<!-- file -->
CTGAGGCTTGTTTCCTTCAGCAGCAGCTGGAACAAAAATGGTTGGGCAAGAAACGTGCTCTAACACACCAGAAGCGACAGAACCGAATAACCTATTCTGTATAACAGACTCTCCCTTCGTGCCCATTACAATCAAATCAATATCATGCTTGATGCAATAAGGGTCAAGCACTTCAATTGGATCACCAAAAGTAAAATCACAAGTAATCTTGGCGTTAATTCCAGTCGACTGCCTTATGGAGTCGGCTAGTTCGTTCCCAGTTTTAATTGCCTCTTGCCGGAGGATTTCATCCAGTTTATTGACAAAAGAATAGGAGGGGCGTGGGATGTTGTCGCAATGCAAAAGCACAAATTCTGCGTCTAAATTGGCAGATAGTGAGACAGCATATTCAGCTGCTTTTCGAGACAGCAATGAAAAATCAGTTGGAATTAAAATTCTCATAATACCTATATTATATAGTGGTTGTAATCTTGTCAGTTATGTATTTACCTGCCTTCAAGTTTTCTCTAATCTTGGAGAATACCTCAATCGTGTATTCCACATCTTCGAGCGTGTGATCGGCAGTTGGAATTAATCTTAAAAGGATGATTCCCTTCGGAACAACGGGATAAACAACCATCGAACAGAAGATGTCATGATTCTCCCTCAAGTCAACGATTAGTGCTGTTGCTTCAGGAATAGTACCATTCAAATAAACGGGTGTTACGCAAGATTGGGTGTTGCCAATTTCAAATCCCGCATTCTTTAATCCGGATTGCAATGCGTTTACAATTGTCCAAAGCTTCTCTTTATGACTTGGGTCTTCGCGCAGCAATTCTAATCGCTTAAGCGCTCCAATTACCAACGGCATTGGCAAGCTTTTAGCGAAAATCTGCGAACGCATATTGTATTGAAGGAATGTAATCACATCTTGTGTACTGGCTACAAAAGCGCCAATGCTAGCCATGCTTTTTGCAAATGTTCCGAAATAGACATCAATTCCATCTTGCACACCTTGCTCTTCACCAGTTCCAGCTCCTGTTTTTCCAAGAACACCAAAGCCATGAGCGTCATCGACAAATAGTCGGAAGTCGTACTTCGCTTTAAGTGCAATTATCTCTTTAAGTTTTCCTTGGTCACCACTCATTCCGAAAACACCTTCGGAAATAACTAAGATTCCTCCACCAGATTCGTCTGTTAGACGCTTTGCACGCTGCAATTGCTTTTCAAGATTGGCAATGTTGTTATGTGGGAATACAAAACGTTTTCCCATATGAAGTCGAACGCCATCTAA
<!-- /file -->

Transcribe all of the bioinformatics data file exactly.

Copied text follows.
CTGAGGCTTGTTTCCTTCAGCAGCAGCTGGAACAAAAATGGTTGGGCAAGAAACGTGCTCTAACACACCAGAAGCGACAGAACCGAATAACCTATTCTGTATAACAGACTCTCCCTTCGTGCCCATTACAATCAAATCAATATCATGCTTGATGCAATAAGGGTCAAGCACTTCAATTGGATCACCAAAAGTAAAATCACAAGTAATCTTGGCGTTAATTCCAGTCGACTGCCTTATGGAGTCGGCTAGTTCGTTCCCAGTTTTAATTGCCTCTTGCCGGAGGATTTCATCCAGTTTATTGACAAAAGAATAGGAGGGGCGTGGGATGTTGTCGCAATGCAAAAGCACAAATTCTGCGTCTAAATTGGCAGATAGTGAGACAGCATATTCAGCTGCTTTTCGAGACAGCAATGAAAAATCAGTTGGAATTAAAATTCTCATAATACCTATATTATATAGTGGTTGTAATCTTGTCAGTTATGTATTTACCTGCCTTCAAGTTTTCTCTAATCTTGGAGAATACCTCAATCGTGTATTCCACATCTTCGAGCGTGTGATCGGCAGTTGGAATTAATCTTAAAAGGATGATTCCCTTCGGAACAACGGGATAAACAACCATCGAACAGAAGATGTCATGATTCTCCCTCAAGTCAACGATTAGTGCTGTTGCTTCAGGAATAGTACCATTCAAATAAACGGGTGTTACGCAAGATTGGGTGTTGCCAATTTCAAATCCCGCATTCTTTAATCCGGATTGCAATGCGTTTACAATTGTCCAAAGCTTCTCTTTATGACTTGGGTCTTCGCGCAGCAATTCTAATCGCTTAAGCGCTCCAATTACCAACGGCATTGGCAAGCTTTTAGCGAAAATCTGCGAACGCATATTGTATTGAAGGAATGTAATCACATCTTGTGTACTGGCTACAAAAGCGCCAATGCTAGCCATGCTTTTTGCAAATGTTCCGAAATAGACATCAATTCCATCTTGCACACCTTGCTCTTCACCAGTTCCAGCTCCTGTTTTTCCAAGAACACCAAAGCCATGAGCGTCATCGACAAATAGTCGGAAGTCGTACTTCGCTTTAAGTGCAATTATCTCTTTAAGTTTTCCTTGGTCACCACTCATTCCGAAAACACCTTCGGAAATAACTAAGATTCCTCCACCAGATTCGTCTGTTAGACGCTTTGCACGCTGCAATTGCTTTTCAAGATTGGCAATGTTGTTATGTGGGAATACAAAACGTTTTCCCATATGAAGTCGAACGCCATCTAA